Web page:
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Rainbow Tire Earns Success After a Unique Start

Three decades ago, Christine Croucher, aka the “Tire Lady,” was just a small gas station owner in rural Pennsylvania who knew nothing about tires. Today her dealership, Rainbow Tire, operates two locations in West Virginia.


Christine Croucher, aka the “Tire Lady,” got her start in the tire business in an unexpected way.

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Three decades ago, Croucher was just a small gas station owner in rural Pennsylvania who knew nothing about tires. She was happy with her business, Rainbow Service Center, and even sublet the bays attached to her shop to a mechanic for extra work. rainbow tire has grown from a small, rural gas station to a full-service tire dealership with two locations and 16 full-time employees.

Every Friday they could count on old man Hank to come by and fill up his truck, which was piled high with old junk tires. And every Friday he would give Croucher the same advice.


“He would always say to me, ‘You know what you need to do? You need to sell used tires,’” explains Croucher. “I was always really polite to him of course, but I thought ‘this guy is crazy, who would buy used tires?’” 

Each time, Croucher politely declined Hank’s offer to buy his used tires until one day he made her an offer she just couldn’t refuse.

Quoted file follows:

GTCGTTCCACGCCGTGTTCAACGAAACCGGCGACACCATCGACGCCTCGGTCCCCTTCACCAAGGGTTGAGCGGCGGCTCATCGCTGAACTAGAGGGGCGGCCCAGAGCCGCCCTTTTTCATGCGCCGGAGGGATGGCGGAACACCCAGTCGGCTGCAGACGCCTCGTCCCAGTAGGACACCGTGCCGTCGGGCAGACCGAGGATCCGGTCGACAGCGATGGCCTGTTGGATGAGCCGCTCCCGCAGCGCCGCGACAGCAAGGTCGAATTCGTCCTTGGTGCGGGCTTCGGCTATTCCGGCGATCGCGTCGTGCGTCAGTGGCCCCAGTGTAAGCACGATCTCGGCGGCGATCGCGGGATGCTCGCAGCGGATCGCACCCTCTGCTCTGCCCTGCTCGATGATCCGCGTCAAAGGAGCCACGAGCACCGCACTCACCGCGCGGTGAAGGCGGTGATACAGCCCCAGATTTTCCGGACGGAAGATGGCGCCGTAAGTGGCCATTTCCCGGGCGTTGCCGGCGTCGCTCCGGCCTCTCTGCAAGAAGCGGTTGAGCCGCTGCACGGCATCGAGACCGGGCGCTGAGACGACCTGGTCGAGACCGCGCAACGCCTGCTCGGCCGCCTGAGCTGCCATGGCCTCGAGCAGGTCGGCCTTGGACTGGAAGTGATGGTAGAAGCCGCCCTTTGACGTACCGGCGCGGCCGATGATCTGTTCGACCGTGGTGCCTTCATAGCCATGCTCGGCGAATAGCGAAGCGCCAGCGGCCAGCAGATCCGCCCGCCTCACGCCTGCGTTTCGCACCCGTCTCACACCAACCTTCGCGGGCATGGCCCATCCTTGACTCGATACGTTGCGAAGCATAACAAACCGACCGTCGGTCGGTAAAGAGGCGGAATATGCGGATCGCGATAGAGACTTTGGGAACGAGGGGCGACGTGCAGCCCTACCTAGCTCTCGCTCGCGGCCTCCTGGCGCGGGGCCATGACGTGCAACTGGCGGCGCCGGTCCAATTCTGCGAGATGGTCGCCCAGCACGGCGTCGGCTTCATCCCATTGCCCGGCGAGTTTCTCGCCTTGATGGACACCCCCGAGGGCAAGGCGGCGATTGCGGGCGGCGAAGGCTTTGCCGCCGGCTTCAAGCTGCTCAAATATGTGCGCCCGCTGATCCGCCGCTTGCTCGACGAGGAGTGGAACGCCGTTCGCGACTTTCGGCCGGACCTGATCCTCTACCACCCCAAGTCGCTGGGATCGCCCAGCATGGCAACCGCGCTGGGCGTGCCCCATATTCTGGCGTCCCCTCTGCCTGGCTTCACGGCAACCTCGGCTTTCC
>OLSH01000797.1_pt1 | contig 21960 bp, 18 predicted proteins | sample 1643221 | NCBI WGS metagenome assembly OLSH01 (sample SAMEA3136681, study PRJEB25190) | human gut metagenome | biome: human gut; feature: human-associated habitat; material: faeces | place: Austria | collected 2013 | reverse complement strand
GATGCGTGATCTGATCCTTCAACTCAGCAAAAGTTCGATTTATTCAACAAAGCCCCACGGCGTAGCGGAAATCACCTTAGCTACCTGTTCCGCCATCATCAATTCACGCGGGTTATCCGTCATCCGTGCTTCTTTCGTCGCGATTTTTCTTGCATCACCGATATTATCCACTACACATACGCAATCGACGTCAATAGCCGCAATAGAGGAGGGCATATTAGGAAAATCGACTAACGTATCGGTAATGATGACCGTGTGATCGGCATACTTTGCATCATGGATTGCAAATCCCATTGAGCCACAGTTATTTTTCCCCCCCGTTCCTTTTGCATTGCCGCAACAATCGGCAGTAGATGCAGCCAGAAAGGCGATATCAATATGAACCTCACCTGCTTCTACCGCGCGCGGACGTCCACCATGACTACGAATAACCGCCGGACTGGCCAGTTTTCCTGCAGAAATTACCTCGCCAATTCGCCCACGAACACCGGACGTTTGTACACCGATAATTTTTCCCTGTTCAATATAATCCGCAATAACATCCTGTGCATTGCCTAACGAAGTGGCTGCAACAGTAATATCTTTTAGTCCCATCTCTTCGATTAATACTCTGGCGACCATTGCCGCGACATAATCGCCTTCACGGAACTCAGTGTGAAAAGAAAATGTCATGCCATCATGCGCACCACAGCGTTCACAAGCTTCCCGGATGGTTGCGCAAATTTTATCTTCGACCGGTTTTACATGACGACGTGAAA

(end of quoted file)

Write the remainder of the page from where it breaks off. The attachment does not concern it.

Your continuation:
“He had an old Coats 1010 on the back of his truck and he told me that if I bought the load of used tires, he would give me the tire machine. Well, what girl could resist?”


Croucher bought the tires for $2 a piece, hooked up the machine and got to work. “This machine was so worn out that we would get halfway around the stroke and it would let loose,” she explains.

“I put it up against a block wall and if it was on the bottom, it would throw the tire against the wall. I’d sit back and let ‘em fly! I changed tires like that for a year. I didn’t know any different.”

After a year, Croucher saved up enough money to buy a new Coats 2020 and was surprised at how different it was from her first machine.


“I stood back and pressed the pedal and I was waiting for it to fly off of there, but it didn’t do that. I thought it was broken. I was going to take it back, but I would have made a fool of myself!”

Despite the rough start, Croucher found a niche in the tire market and today operates two stores in West Virginia, one in rural Masontown and the other in Morgantown, home of West Virginia University.

Croucher still sells used tires, however the majority of her business comes from new passenger and light truck tire sales. croucher focuses on employee training, customer comfort and top-notch service in order to out-perform the local big-boxers.

“We sell over $1 million in tires a year,” she says. “At each location last year we sold approximately 8,500 units.”


Tire brands include Michelin, BFGoodrich, Mastercraft and Uniroyal.

With 16 full-time employees, her two stores also do underhood work, as well as brakes, alignments, oil changes, shocks and struts, and transmission work.

Training Resources
Croucher is a big supporter of education and training and ensures all of her technicians possess the right skills for the jobs they perform.